Alumni News Articles

Northern Territory Australian of the Year award recipients announced

24 November 2008

Geoffrey Gurrumul Yunupingu, Bryan & Kathy Massey, Rachel Meldrum, Chowdhury Sadaruddin

7:30PM DARWIN: A blind indigenous singer/songwriter, a couple who changed a community, a scientist who aims to save the banana industry and a Muslim community leader have tonight been named as the Northern Territory recipients in the Australian of the Year Awards 2009.

Chief Minister, the Hon Paul Henderson MLA presented the recipients with their awards in a ceremony this evening and congratulated all finalists on having earned such a prestigious honour from their fellow Northern Territory citizens.

The NT award recipients are:

The NT Australian of the Year 2009 is Indigenous singer/songwriter Geoffrey Gurrumul Yunupingu.
Geoffrey Gurrumul Yunupingu is from the Gumatj nation in North-East Arnhem Land. Blind since birth, he is a gifted musician who has the unique talent of playing right-handed strung guitars left-handed. A former member of Yothu Yindi and a long-time member of the Saltwater Band, his debut solo album, Gurrumul, was released to critical acclaim. Hailed as one of the greatest musicians Australia has ever produced, Geoffrey sings in a mixture of local language and English. He performs in an almost classical setting with just an acoustic guitar, grand piano and double bass accompanying him. As a deeply traditional man, his songs focus on his spiritual connection with the land, his love of country, and the importance of his ancestors. Named male artist of the year at the 2007 Northern Territory Indigenous Music awards and awarded two arias at the ARIA Awards 2008, he has been acclaimed for his performance on the world stage in New York, Los Angeles and London. Geoffrey has also performed for the Queen and the Pope and supported Elton John on his recent Australian tour. He is an example of triumph over adversity, and of extraordinary talent.


The NT Senior Australians of the Year 2009 are dedicated community supporters Bryan and Kathy Massey.
Bryan and Kathy Massey arrived on Groote Eylandt as missionaries nearly 40 years ago. They knew very little about Aboriginal culture or what lay ahead. In the years that followed, Bryan and Kathy developed a trusting, close partnership with the Aboriginal community of Angurugu. They introduced a program to counteract alcohol and substance misuse, a Meals on Wheels program, and disability services. Their greatest success was fulfilling the community's long-term wish to have an aged care facility, which was built in the shape of the Angurugu totem, a swordfish, to signify community dreams and commitment. Bryan and Kathy's devotion to Indigenous welfare has also extended beyond their immediate community. For many years Bryan has been a board member on the Council on Aboriginal Alcohol Prevention, and in 1997 both Bryan and Kathy travelled to Katherine as part of flood relief efforts. The couple have also raised awareness about Machado Joseph Disease, a fatal nerve wasting condition, affecting a significant number of the Angurugu community and communities in West Arnhem Land. As a long line of missionaries and other non-Indigenous staff have come and gone over the years, Bryan and Kathy have remained, committed to assisting the community they have grown to love so deeply.

The NT Young Australian of the Year 2009 is talented scientist Rachel Meldrum.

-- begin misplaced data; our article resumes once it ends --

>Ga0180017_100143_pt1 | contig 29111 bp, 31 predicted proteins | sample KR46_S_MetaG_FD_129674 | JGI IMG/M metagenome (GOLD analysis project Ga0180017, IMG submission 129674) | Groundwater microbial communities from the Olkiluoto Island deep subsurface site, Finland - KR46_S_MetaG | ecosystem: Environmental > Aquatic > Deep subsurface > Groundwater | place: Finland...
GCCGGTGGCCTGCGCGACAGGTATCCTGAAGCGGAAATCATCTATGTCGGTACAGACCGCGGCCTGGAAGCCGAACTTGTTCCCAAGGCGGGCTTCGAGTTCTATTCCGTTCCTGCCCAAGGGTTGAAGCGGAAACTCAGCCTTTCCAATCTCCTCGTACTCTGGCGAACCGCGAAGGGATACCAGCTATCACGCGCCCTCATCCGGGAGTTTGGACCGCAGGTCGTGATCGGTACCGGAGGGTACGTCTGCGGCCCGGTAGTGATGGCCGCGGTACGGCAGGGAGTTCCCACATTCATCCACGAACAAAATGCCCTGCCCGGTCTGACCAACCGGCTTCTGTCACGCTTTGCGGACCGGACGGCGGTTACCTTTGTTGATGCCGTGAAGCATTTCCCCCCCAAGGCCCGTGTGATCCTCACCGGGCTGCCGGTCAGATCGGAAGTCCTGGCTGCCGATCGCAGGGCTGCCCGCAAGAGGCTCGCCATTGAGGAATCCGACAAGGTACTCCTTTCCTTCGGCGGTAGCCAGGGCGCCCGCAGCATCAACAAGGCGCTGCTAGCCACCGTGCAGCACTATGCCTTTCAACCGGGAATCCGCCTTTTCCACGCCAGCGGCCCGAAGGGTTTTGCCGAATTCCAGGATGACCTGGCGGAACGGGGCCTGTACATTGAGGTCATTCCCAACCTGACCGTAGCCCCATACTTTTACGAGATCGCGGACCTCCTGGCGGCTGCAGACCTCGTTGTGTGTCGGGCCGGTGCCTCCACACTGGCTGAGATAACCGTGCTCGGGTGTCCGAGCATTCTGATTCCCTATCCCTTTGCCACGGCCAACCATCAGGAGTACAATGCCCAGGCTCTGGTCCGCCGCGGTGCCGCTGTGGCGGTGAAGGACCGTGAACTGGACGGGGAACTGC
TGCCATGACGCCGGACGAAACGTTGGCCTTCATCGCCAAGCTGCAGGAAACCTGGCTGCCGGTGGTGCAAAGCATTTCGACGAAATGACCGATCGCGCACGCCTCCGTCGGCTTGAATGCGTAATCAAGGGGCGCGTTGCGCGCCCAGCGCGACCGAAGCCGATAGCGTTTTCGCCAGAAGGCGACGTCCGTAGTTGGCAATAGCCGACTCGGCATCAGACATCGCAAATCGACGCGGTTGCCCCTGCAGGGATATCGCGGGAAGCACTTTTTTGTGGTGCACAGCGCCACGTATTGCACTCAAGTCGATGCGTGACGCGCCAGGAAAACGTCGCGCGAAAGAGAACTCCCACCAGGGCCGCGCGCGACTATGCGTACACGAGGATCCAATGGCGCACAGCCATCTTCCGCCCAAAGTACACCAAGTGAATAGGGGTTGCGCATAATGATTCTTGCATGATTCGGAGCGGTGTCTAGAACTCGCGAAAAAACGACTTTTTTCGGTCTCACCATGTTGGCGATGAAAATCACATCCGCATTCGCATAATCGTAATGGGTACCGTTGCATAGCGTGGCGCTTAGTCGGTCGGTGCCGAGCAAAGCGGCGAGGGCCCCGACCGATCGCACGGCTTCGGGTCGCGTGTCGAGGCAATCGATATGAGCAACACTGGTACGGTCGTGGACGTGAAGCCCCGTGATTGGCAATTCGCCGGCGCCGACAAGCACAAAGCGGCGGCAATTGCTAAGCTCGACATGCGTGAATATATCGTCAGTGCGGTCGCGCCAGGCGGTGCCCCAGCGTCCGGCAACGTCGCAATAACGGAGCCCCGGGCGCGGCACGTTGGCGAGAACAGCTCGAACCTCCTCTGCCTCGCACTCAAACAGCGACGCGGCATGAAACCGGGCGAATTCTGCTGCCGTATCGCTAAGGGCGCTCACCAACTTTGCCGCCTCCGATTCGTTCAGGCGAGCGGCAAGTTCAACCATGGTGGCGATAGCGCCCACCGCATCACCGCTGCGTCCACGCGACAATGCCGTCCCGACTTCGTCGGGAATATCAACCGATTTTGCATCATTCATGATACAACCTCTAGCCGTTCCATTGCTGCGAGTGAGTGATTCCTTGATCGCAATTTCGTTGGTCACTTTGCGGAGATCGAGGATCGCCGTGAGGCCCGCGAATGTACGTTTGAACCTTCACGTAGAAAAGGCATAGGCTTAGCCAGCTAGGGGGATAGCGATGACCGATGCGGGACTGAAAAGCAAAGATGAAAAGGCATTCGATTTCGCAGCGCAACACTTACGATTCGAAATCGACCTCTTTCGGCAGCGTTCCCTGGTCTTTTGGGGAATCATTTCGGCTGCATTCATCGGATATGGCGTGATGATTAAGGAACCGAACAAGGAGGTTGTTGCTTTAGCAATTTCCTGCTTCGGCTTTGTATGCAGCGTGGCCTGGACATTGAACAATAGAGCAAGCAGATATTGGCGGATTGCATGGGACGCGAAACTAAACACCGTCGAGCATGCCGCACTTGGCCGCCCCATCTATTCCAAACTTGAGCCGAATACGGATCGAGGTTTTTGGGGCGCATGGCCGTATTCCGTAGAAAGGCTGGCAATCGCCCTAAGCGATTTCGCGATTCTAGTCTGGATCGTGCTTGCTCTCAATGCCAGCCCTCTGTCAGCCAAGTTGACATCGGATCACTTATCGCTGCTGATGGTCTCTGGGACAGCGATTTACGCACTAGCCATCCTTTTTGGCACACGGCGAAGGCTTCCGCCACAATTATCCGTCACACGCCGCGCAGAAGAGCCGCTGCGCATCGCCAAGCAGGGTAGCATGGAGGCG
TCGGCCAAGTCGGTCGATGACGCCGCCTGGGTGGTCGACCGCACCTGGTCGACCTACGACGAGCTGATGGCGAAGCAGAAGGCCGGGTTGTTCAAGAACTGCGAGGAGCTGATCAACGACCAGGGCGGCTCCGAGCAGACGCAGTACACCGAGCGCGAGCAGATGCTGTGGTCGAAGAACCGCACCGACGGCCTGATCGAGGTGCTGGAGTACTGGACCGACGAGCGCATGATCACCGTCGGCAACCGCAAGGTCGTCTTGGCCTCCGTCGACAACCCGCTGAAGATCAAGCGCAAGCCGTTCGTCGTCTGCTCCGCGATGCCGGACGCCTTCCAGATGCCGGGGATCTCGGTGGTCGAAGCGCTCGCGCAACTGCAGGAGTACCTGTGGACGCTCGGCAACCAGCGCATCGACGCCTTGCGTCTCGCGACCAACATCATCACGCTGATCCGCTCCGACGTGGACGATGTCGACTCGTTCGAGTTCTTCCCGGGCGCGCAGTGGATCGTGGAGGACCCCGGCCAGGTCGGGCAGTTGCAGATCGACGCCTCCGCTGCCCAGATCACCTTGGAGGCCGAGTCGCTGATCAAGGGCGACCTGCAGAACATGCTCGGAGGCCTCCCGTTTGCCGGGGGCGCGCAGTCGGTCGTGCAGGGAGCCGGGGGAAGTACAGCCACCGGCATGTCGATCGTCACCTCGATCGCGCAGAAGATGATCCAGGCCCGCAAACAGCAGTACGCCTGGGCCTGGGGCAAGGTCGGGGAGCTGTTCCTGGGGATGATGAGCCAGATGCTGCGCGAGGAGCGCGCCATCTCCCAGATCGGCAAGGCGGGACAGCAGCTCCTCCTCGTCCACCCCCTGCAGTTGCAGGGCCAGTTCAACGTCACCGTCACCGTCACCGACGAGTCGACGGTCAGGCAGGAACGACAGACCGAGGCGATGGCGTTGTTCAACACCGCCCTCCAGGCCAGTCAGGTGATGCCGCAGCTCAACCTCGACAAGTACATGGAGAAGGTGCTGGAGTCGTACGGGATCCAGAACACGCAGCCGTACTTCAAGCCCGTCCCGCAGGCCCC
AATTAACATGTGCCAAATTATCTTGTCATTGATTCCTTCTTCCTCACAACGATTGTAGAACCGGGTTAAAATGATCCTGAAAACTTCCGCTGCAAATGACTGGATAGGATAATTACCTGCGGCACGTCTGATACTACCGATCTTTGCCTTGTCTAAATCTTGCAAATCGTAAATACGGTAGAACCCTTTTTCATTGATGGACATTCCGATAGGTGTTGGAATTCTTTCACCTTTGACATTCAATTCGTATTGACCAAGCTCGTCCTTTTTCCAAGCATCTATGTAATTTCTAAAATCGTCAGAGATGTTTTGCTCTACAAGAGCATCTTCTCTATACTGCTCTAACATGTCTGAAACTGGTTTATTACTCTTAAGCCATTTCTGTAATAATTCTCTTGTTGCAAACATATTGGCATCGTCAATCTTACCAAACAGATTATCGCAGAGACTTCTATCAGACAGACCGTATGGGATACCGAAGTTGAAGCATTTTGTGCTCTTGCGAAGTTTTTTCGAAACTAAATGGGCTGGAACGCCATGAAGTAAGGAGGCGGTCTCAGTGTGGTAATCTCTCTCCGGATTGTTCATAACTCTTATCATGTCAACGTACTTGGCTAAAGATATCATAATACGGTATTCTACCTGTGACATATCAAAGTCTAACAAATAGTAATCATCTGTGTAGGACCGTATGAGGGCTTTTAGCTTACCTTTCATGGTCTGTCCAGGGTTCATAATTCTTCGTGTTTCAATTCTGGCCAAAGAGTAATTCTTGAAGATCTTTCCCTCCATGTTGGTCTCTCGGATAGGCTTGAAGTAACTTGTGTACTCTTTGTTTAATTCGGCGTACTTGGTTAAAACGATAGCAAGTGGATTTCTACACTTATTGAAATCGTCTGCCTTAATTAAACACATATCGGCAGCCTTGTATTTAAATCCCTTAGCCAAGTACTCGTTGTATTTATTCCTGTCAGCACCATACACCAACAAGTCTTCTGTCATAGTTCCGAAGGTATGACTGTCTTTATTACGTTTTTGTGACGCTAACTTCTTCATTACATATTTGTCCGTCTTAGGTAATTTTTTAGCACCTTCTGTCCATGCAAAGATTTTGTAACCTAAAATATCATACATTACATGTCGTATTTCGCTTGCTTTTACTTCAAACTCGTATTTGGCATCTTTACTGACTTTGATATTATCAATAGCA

Rachel Meldrum is on a mission to help the local banana industry. Panama disease in bananas is regarded as one of the most destructive diseases in the recorded history of agriculture. A particularly virulent strain of the disease, known as Tropical Race 4 (TR4), was identified in the Northern Territory in 1997 and caused the closure of several banana plantations. In the last 11 years this strain has caused a 60 per cent decline in the Northern Territory's banana production. At present there are no commercial resistant banana varieties, and no method for eradicating the fungus from plantations. Rachel is investigating whether banana weevils are assisting the spread of this soil-borne fungus. As Rachel explains, her award-winning project will 'expand our knowledge of TR4 epidemiology and, in doing so, help our local banana industry.' Rachel has demonstrated that the influence, creativity and skills of young scientists are vital to our nation's wellbeing.

The NT Local Hero of the Year 2009 is Muslim community leader Chowdhury Sadaruddin.
Chowdhury Sadaruddin's contribution to the Islamic community in Darwin is significant. As President of the Islamic Society of Palmerston he has been working to establish a centre for the Muslim community in Palmerston to cater for the religious, cultural and social needs of the Muslim community. The Centre will serve as a venue for open days to promote harmony between Muslims and those of other faiths, strengthening the local community and fostering mutual respect and understanding. Chowdhury has also been instrumental in establishing the Territory's first Islamic school, is involved in organising Islamic Awareness Week, has represented Darwin at the regional level of the Islamic Council meetings and was involved in the Bringing Communities Together Expo 2007. The Expo included two workshops open to the public on 'Enhancing Social Participation' and 'Challenges for Future Generations of NT Muslims.' Although a Muslim, Chowdhury readily extends his support to those of all faiths. His effort to improve his community's standing and lifestyle in the Territory is boundless. The Top End is a better place as a result of his compassion and kindness.


Subscribe to our Newsletter